June 2011



Retrieving the latest dog health information for you and your best friend.



SUMMER IS HERE. So are fleas, mosquitoes and ticks.

While chemically-based "top-on" products like Frontline are usually effective in killing and preventing fleas, mosquitoes and ticks, as insecticides they have an inherent long-term health risk. It also means each successive generation of fleas is more resistant to the product. That spurs manufacturers to create increasingly stronger and more toxic products in order to be effective.

Fleas do not develop this genetic defense against natural flea prevention products. Flea preventive drops or nosodes from a holistic veterinarian, as well as chewable tablets containing garlic and yeast, can be very effective. It's also wise to use a a fine-toothed flea comb daily and bathe your dog in a non-toxic shampoo. You do NOT need to use a flea shampoo, as many are very harsh on the skin and some are even toxic. Soap/shampoo kills fleas so any brand will work.

For more flea preventative tips, visit dog-health-today.com


BEE STINGS IN DOGS has brought many dog people to my site in recent weeks. The best way to ensure your dog has a successful recovery from a sting is to be prepared.

Whichever means of treatment you choose, buy it today. You want to have it in your home before you need it. If you take your dog hiking or to the dog park, take the treatment along too.

Symptoms of a bee, wasp or hornet sting include swelling in the face, muzzle or nose and hives (bumps) anywhere on the body. In severe cases, the dog may also have trouble breathing, diarrhea or sudden defecation, drooling, depression or weakness. If the dog is having trouble breathing or is in danger of collapse or a coma, better get to a vet quickly. Minor problems, if treated quickly, however, typically resolve with home remedies, often aborting a crisis.

Many conventional veterinarians, including Dr. Mike Anderson, DVM, recommend Benadryl, a human antihistamine, given to counter the reaction. It should be dosed at 1 mg per 1 lb. of dog body weight. Tablets are 25 mg each, which would be the dosage for a 25 lb. dog. A 50 lb. dog would need two tablets; a 12 lb. dog would need half a tablet, etc.

According to Dr. De Haan, DVM, a holistic vet in North Carolina, homeopathic medicine helps the body respond to a disease by stimulating the body’s own healing substances. In homeopathy, a very small amount of the offending culprit—toxin, bee venom, etc.—is greatly diluted to form the treatment, known as a nosode (when made from pathogen, herbal or mineral sources) or iosode (made from organ, tissue or gland).

He offers the following directions for administering apis miel, a natural homeopathic “remedy,” the (non-toxic) venom from the honey bee: Give your dog several of the homeopathic pellets by mouth immediately after seeing the dog stung or when symptoms appear and repeat every 5-15 minutes as needed. If your dog does not take pills easily, dissolve 6 pills in two tablespoons (1 oz.) of water and squirt 12-20 drops on the lips frequently or have him lap it from a saucer with a bit of broth for flavor.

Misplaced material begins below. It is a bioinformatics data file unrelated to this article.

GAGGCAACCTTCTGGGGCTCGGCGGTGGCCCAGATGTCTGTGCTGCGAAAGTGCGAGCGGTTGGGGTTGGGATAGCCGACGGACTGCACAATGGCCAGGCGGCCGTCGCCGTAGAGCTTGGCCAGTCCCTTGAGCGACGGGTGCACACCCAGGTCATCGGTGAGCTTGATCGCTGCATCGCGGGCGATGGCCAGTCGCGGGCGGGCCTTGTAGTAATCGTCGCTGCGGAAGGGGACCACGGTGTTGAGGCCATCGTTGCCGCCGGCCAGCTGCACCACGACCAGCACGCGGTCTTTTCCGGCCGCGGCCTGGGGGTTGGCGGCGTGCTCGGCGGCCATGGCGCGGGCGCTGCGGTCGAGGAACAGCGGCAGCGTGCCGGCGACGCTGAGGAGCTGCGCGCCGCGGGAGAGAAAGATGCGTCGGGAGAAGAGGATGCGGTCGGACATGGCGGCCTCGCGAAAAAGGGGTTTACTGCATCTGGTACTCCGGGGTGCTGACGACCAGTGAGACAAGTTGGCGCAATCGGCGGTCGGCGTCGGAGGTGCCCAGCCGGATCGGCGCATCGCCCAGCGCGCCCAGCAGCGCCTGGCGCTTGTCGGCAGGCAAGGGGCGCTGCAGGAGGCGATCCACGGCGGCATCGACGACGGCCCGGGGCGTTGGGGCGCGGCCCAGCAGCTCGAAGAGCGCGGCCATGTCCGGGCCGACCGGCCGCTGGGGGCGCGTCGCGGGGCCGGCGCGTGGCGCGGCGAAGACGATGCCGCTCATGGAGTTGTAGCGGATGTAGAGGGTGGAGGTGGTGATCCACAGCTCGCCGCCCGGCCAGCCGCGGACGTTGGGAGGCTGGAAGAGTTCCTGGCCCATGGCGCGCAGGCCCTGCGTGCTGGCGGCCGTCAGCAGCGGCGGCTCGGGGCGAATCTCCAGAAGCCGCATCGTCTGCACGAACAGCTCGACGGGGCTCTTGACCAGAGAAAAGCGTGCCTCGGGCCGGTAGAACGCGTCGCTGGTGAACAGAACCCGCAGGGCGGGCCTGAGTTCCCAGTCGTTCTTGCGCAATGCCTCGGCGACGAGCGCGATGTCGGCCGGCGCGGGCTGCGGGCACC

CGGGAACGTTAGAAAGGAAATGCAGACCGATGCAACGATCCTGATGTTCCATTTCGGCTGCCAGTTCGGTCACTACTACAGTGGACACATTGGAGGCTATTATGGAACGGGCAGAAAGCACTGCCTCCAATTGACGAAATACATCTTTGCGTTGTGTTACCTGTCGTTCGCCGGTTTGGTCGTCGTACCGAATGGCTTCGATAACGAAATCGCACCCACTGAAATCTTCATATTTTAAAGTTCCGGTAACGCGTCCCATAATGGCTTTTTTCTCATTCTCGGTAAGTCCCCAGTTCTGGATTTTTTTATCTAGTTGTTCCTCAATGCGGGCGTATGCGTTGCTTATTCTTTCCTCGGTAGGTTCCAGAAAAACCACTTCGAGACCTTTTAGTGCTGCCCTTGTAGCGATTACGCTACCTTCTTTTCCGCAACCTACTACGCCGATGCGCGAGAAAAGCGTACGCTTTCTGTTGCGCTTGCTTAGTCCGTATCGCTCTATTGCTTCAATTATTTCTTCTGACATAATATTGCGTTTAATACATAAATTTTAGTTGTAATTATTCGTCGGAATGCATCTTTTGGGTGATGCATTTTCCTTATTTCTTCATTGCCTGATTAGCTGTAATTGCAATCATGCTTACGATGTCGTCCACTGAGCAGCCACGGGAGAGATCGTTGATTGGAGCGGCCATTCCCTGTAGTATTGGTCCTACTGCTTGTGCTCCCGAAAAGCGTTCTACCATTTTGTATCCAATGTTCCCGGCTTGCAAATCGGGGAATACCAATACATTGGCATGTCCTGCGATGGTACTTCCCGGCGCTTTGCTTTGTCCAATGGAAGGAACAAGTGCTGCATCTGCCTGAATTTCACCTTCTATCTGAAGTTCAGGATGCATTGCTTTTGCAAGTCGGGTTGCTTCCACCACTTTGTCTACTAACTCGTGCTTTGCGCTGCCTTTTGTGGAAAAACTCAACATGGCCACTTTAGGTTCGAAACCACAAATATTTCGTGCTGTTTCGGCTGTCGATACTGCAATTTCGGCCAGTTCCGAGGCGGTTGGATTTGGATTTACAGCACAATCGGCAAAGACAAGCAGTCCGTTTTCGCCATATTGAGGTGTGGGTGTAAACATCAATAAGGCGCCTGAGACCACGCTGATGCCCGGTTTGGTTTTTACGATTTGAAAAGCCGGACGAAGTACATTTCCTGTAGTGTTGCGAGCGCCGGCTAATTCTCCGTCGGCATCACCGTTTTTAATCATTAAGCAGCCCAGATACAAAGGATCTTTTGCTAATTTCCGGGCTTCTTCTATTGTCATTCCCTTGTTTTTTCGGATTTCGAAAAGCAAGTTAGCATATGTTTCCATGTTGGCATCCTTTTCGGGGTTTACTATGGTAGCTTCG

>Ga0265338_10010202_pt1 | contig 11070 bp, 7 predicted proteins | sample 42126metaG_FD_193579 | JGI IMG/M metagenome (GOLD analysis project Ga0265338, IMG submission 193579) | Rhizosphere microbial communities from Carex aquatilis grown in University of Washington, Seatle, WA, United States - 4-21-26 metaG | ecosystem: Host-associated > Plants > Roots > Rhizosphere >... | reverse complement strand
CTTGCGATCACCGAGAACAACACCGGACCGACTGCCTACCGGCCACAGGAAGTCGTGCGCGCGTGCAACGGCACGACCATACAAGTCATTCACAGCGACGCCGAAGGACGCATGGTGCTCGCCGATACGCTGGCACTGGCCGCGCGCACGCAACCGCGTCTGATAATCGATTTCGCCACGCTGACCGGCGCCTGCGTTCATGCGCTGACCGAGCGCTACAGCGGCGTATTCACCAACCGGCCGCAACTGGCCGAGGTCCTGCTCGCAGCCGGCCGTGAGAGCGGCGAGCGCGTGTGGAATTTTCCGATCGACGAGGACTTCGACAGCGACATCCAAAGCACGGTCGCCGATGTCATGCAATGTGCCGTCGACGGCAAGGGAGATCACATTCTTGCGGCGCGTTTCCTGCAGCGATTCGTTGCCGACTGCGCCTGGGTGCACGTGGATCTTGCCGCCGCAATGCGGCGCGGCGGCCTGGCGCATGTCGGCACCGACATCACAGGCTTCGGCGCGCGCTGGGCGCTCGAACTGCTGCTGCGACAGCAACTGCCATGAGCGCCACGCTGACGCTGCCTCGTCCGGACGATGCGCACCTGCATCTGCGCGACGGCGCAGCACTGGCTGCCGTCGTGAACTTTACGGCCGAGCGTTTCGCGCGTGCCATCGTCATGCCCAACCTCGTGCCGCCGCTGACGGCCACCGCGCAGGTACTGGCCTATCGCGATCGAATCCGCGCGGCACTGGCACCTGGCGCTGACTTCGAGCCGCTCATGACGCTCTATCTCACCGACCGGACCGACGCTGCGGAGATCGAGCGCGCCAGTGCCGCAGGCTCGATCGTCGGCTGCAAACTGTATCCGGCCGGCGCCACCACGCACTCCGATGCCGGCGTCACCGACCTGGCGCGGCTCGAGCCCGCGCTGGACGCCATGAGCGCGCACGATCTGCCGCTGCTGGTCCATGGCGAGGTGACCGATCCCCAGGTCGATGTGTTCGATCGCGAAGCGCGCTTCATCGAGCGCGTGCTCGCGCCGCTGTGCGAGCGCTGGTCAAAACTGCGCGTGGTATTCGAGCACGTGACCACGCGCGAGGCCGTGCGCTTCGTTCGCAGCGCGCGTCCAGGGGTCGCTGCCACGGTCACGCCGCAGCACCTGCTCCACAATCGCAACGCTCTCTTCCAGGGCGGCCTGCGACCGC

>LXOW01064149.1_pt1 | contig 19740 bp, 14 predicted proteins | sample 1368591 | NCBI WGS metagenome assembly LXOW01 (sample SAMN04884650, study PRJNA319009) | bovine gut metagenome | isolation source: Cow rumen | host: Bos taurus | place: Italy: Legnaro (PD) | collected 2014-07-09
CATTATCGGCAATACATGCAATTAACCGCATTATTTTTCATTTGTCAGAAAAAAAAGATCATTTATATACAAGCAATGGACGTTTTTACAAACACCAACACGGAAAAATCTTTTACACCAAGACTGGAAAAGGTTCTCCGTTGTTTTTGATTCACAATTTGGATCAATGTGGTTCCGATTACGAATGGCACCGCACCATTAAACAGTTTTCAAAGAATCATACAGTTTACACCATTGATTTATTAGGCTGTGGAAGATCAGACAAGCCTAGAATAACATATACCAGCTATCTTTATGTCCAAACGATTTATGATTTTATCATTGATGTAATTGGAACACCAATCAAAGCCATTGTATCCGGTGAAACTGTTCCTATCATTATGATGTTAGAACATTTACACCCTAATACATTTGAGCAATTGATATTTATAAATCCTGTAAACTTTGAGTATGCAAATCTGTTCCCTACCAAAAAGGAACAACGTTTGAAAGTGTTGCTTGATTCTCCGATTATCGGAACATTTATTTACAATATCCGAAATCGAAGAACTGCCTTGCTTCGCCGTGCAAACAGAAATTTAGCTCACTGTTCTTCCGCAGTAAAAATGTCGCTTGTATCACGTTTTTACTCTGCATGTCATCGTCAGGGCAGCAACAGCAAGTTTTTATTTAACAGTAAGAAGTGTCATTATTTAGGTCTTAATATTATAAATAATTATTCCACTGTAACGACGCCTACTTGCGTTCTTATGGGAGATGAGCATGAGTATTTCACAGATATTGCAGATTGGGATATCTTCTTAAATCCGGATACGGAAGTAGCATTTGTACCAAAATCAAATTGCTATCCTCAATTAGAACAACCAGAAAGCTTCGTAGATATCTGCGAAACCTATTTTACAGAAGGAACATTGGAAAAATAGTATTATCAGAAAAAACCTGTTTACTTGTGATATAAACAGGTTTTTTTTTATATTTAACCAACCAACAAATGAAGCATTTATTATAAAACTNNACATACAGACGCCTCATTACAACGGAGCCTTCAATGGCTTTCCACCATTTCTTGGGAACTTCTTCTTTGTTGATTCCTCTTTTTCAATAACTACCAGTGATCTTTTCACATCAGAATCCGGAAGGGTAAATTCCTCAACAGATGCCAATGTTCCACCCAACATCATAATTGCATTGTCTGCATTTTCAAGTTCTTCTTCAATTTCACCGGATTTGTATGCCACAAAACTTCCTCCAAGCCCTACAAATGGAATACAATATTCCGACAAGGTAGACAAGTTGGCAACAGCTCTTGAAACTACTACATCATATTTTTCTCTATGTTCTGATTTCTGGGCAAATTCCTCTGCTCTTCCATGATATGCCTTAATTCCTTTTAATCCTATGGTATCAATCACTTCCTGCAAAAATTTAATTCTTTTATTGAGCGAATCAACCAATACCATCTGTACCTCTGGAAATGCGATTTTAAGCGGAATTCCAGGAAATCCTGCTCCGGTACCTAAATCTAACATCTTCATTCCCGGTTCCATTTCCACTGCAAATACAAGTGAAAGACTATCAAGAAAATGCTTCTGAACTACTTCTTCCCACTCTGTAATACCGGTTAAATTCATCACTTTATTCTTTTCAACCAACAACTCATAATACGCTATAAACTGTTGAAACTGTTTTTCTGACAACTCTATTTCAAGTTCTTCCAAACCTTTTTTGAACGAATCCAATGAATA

If you choose, you can use both the Benadryl as well as a homeopathic remedy. If you decide to take this route, Dr. De Haan advises using a homeopathic remedy at least 5 minutes or more separated from a drug; meaning there is no contraindication using both, but they must be given separately to be effective.

Most health food stores and some drug stores that sell homeopathics sometimes carry remedies for bee/wasp stings, either as apis miel or similar combination homeopathic products.

Apis miel can be purchased at many health stores or from Dr. De Haan, who offers a 2-oz. bottle for $16. More complex bee/wasp/hornet/insect bite homeopathic remedies are also available. You can order these remedies by calling his office at 704-734-0061.

dog health
Another option is to use powdered activated charcoal as a wet external poultice placed over any sting/bite to draw out and help inactivate the poison. It can be purchased online and at most health food stores. Charcoal is the “universal antidote” for poisoning. Used either externally or internally, charcoal ADSORBS (bonds by electrical charge) poisons till they can be eliminated.

A second poultice to consider in bee stings is the common weed “plantain,” (shown in the above photo), which grows near buildings and along roads and is readily available. Dr. Heinerman in Miracle Healing Herbs calls the plantain “A useful weed for what ails you.”

Directions for making a poultice with activated charcoal or plantain:

  • Mix 2 Tbls. activated charcoal (or crushed/torn plantain leaves) with a small amount of water to form a wet paste. It should be moist but not runny.

  • Spread the paste on half of a folded paper towel or cloth towel. The towel should be moist and covered with the paste.

  • Cover the paste by folding over the other half of the paper towel.

  • Place the charcoal (or plantain) poultice on the area that has been stung.

  • Cover the poultice with plastic, such as Saran wrap, cut to overlap the poultice on each side so that it does not dry out.

  • Bandage or tape the poultice securely in place and leave it on for several hours.

The poultice can be applied in conjunction with any of the above remedies as added protection. According to Dr. De Haan, activated charcoal is rated by the F.D.A. as effective in adsorbing (adsorbing rather than absorbing is the correct scientific/medical term in this case) many drugs, poisons and gases. It is one of the most powerful adsorbent materials known to medical science and it is 100% natural. Watch for Dr. De Haan’s future article on “Activated Charcoal for Emergencies” on the Library page of my web site.